What happened in the aftermath of the quarantine is that a lot of people who had committed to going to the response in West Africa, pulled out. Again, not because they were fearful of what they would do there, but how they would be treated on their return back home.
On being the center of a media story:
I thought that my sickness and my message was extremely minimal and insignificant compared to the larger message that we weren’t tackling and that was there’s still a crisis. Ebola still rages in West Africa. There was no reason for you to be at my door … when what we need to be doing is saying there’s a huge problem half way across the world and we need to do something about it.
On the fear and panic:
Having seen what I had seen and having done what I had done, having been where I had been, at no point would I have put – not just my personal safety – but the safety of my loved ones and my community at risk.
There were hours of debate about “can I touch the subway pole? Can I go bowling? Can you get Ebola from a bowling ball?” There wasn’t a lot of informing, saying, hey, none of this is really pertinent. … What we know about this disease is you cannot get this illness at a time when someone is not symptomatic, as I was. … I could understand the fear because I don’t think people were given a reason to not fear.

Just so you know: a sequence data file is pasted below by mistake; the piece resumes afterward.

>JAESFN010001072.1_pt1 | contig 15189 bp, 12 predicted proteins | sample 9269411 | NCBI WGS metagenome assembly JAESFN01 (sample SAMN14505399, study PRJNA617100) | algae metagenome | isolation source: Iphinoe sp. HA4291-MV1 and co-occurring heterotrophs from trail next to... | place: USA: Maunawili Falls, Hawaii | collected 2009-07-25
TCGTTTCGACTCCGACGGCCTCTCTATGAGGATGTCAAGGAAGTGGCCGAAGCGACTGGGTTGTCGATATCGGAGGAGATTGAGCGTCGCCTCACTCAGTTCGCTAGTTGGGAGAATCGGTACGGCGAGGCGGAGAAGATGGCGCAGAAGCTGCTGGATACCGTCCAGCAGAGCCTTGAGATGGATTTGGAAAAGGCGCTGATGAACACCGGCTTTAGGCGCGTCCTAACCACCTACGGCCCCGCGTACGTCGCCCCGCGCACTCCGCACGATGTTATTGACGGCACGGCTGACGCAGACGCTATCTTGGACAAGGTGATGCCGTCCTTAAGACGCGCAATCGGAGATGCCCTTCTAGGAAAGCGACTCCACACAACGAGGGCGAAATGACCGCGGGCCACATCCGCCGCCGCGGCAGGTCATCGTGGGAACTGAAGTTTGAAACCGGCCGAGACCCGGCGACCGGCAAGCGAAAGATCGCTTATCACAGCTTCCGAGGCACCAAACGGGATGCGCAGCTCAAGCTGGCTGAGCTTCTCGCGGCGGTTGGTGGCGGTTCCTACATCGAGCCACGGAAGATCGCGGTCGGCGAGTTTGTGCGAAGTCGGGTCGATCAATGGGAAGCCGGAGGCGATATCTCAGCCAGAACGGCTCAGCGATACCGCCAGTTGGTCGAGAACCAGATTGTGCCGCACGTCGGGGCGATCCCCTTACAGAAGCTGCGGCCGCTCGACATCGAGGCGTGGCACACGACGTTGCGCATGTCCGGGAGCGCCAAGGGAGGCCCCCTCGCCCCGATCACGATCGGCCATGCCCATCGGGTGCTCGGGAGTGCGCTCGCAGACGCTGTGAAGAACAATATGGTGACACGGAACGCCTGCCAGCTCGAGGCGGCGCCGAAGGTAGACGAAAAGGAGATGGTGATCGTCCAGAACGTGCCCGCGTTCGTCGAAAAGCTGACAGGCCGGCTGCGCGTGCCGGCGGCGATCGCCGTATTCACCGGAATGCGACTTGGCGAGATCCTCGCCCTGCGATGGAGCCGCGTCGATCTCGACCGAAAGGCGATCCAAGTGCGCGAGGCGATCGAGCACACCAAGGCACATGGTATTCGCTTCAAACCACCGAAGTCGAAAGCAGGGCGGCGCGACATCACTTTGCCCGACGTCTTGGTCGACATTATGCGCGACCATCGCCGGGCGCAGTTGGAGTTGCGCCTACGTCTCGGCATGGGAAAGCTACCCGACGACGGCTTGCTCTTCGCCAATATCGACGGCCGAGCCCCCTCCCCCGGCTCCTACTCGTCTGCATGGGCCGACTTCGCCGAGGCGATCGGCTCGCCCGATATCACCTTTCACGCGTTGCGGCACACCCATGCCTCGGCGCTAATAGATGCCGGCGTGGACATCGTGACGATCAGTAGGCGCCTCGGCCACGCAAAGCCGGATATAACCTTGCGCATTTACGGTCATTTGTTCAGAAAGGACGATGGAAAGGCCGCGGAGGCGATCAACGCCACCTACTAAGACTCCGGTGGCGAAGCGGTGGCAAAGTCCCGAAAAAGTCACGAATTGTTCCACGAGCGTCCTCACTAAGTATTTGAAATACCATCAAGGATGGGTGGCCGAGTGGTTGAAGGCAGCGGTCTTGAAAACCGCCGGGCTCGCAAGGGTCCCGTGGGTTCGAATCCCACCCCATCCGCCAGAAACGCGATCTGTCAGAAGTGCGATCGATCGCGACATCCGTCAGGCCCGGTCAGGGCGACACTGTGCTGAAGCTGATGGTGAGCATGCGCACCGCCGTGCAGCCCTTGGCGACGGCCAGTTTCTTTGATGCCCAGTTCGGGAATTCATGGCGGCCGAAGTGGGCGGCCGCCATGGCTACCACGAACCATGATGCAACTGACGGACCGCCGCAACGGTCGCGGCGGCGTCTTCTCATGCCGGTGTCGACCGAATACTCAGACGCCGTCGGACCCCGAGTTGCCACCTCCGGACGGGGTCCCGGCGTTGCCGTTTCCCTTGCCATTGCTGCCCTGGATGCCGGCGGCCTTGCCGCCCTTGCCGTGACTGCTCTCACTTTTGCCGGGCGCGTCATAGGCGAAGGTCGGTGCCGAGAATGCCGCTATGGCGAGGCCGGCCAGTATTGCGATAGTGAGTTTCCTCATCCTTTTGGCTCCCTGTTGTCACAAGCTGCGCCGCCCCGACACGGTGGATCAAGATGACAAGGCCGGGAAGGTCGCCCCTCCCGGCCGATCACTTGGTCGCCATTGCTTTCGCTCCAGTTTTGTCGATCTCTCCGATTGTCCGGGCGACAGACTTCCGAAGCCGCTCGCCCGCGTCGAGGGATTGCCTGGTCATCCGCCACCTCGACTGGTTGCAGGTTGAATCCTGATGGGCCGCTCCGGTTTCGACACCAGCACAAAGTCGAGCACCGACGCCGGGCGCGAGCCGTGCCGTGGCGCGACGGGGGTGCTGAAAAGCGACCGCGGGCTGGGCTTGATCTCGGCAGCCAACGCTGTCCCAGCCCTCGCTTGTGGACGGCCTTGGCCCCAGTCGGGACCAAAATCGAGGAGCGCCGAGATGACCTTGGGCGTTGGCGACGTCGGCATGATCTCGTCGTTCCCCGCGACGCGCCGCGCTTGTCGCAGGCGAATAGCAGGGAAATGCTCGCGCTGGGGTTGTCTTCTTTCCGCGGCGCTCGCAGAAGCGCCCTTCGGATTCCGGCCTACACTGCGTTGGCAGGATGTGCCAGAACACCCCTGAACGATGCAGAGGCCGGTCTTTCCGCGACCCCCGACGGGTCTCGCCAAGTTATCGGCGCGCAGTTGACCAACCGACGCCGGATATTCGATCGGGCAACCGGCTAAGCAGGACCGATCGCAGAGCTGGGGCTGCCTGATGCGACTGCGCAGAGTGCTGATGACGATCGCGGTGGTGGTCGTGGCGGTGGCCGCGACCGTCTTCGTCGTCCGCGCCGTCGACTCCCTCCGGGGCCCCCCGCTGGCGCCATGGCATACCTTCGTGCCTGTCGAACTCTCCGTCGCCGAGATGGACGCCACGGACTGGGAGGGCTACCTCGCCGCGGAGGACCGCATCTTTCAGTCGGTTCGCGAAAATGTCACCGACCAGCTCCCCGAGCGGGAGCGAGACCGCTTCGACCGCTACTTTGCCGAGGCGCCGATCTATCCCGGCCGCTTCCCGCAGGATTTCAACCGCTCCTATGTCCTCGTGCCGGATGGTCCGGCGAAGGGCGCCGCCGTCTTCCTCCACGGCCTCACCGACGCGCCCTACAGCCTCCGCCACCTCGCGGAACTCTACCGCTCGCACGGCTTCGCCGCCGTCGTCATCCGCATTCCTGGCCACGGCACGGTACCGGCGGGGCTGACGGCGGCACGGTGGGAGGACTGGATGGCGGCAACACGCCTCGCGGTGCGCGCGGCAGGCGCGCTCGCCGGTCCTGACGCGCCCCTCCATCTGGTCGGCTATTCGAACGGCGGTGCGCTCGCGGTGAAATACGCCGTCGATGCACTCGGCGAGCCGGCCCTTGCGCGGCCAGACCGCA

Everyone was worried about touching a subway pole but what they don’t realize is that the day before when I got on the train, *I* was worried about touching the subway pole, because what happens if I get the flu or I get a stomach bug and I start having diarrhea or I start having nausea, or a fever -- I go through a whole cascade of events that are really tough and difficult... I understood what would happen if I had to to to the hospital so – I was the person as far away from everyone else as possible. I didn’t touch anything on the subway, I didn’t touch a pole– I put antibacterial gel on my hands repeatedly. Because I was afraid of me getting sick – at no point was I afraid that I was going to get anyone else sick.
On the quarantine policies from governors Andrew Cuomo and Chris Christie:
What I think and what I know is that what happened after my sickness was likely for many politicians a convenient chance to appear presidential. And I’m afraid that what was we forsake public health principles at the expense of political expediency.
I’m very afraid that what we did in this situation is set a precedent that allowed politicians to make public health policies when they were not qualified to do so.
On Kaci Hickox, the nurse who challenged Governor Christie’s quarantine:
She’s very polarizing because what she said a lot of people didn’t like it. What is amazing to me is that despite how polarizing she can be, no one has recognized the fact that she’s an EIS [Epidemic Intelligence Service] expert, she’s a CDC-trained fellow … one of the most well educated people you can get in public health and at the same time, she’s someone who’s committed her life to responding. So whether or not you agree with what she said, really what she stands for is all in line with sound public health principles.